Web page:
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How healthy is your culture?

Updated: Apr 17

Ask ten people in any organization if culture is important to business performance, and all ten will enthusiastically say that it is. Ask those same ten people to specifically define the culture within their organization, and you will likely experience several seconds of blank-faced stammering followed by ten different answers. So, the obvious question that follows is this: If the culture of an organization is not explicitly defined, identifiable, and operationalized, can it be a contributor to growth, operational excellence, continuous improvement, and financial performance? I believe the answer is no.

In many organizations, culture is nothing more than the arbitrary personality of the current leader or leadership team. In organizations where culture is not defined and operationalized, performance tends to be more subjective, political, and selectively applied to those not favored by the boss. Personality-based cultures can more closely resemble a cult than a system designed for high functionality, continuous improvement, and performance.

In a well-designed, explicitly defined, and operationalized system culture, professionals can have confidence in knowing their contributions will be measured and compensated commensurately. "Every system is perfectly designed to get the results it gets" - Edward Deming. This timeless and irrefutable statement has never been more accurate, but unfortunately, many business leaders hyper-focus on outcomes/results at the expense of the system and inputs that produce results. I totally agree that results are the ultimate performance metric, but results are a function of the effective application of a system of functions, talent, incentives, and capital. How functions, talent, incentives, offerings, and capital are systematically organized, integrated, and applied is what I call a "System Culture." A properly designed, and operationalized system culture is the single most powerful force within an enterprise because it effectively aligns strategy and tactics with behavior, and incentives to produce specific performance outcomes. Peter Drucker said, "Culture eats strategy for breakfast." This may be directionally accurate, but a well-designed and operationalized system culture is the key component to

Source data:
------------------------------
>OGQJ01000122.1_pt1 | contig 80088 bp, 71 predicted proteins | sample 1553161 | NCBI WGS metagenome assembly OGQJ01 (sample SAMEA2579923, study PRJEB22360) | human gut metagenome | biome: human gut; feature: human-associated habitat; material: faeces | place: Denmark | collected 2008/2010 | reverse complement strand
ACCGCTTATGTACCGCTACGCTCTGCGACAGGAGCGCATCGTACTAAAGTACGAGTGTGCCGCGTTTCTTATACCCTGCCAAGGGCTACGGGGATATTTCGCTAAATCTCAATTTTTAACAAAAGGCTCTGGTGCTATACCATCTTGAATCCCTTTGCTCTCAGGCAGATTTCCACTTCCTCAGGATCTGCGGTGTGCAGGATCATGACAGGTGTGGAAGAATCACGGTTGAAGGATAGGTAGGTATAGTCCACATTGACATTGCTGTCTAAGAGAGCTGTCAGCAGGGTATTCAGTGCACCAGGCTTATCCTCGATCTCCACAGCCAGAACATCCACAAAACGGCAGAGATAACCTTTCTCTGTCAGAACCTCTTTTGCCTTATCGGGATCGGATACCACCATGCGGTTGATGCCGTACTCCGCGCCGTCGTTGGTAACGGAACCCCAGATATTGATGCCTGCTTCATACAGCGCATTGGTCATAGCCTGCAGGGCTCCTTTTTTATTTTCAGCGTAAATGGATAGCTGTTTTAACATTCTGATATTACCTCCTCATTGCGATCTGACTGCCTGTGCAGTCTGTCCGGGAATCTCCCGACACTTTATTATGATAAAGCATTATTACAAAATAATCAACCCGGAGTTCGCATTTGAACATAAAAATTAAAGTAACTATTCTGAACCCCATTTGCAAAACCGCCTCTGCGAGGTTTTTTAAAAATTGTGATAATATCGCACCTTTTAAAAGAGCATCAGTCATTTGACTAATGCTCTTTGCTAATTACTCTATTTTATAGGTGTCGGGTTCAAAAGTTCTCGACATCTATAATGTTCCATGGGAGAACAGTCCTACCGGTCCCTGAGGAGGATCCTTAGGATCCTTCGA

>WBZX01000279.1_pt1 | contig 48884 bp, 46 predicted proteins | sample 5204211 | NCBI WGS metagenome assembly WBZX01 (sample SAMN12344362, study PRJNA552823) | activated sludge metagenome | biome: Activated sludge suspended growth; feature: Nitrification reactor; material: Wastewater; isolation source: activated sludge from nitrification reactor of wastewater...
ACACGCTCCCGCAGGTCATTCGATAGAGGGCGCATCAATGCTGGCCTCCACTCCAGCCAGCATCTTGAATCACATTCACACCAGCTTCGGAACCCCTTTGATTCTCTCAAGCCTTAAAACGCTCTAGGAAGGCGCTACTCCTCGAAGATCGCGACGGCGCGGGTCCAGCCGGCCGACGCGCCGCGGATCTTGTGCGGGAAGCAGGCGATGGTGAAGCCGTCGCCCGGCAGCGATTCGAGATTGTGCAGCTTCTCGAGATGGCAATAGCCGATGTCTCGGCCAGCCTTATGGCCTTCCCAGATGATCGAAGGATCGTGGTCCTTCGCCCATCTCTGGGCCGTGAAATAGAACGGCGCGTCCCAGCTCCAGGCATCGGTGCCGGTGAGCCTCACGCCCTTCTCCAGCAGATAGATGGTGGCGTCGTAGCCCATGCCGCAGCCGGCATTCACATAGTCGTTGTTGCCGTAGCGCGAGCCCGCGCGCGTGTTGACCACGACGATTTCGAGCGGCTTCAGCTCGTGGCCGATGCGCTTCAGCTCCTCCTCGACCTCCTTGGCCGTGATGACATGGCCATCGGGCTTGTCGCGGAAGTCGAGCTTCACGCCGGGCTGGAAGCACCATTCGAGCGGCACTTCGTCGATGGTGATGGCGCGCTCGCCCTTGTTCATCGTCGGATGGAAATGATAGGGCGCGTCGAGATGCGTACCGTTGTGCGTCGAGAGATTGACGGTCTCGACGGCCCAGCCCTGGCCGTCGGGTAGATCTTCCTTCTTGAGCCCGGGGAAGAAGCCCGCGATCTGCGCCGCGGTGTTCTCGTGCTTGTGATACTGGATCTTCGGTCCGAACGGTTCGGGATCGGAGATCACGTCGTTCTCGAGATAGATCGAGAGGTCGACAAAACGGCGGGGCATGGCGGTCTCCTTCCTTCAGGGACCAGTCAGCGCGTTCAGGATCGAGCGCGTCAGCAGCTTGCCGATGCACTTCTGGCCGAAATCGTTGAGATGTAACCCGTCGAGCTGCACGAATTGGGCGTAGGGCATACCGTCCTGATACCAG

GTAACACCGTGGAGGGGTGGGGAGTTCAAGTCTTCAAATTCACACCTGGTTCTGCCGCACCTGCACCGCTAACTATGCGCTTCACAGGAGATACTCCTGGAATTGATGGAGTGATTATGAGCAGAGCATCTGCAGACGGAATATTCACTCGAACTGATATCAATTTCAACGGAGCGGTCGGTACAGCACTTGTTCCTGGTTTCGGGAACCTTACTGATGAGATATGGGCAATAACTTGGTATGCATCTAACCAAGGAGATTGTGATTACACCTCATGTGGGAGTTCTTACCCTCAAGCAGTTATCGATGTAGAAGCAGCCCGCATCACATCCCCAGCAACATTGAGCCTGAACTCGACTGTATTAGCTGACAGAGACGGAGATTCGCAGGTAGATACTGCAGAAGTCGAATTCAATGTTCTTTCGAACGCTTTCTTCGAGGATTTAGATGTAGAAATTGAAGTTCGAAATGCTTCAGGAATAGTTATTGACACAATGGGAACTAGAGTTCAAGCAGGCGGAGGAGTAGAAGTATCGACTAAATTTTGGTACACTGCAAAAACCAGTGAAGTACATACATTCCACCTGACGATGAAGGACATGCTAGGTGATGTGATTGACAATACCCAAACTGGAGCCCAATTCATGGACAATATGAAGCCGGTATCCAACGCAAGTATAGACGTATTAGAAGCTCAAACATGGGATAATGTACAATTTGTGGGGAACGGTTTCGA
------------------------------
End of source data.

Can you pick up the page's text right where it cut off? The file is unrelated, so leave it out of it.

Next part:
strategy execution.

The best performance cultures eliminate the grey area whenever possible and make it easy for talented people to plug in and maximize their contributions with minimal bureaucracy and structural misalignment. Walk the walk and talk the talk - Your culture should be your brand and not some hallow marketing platitude.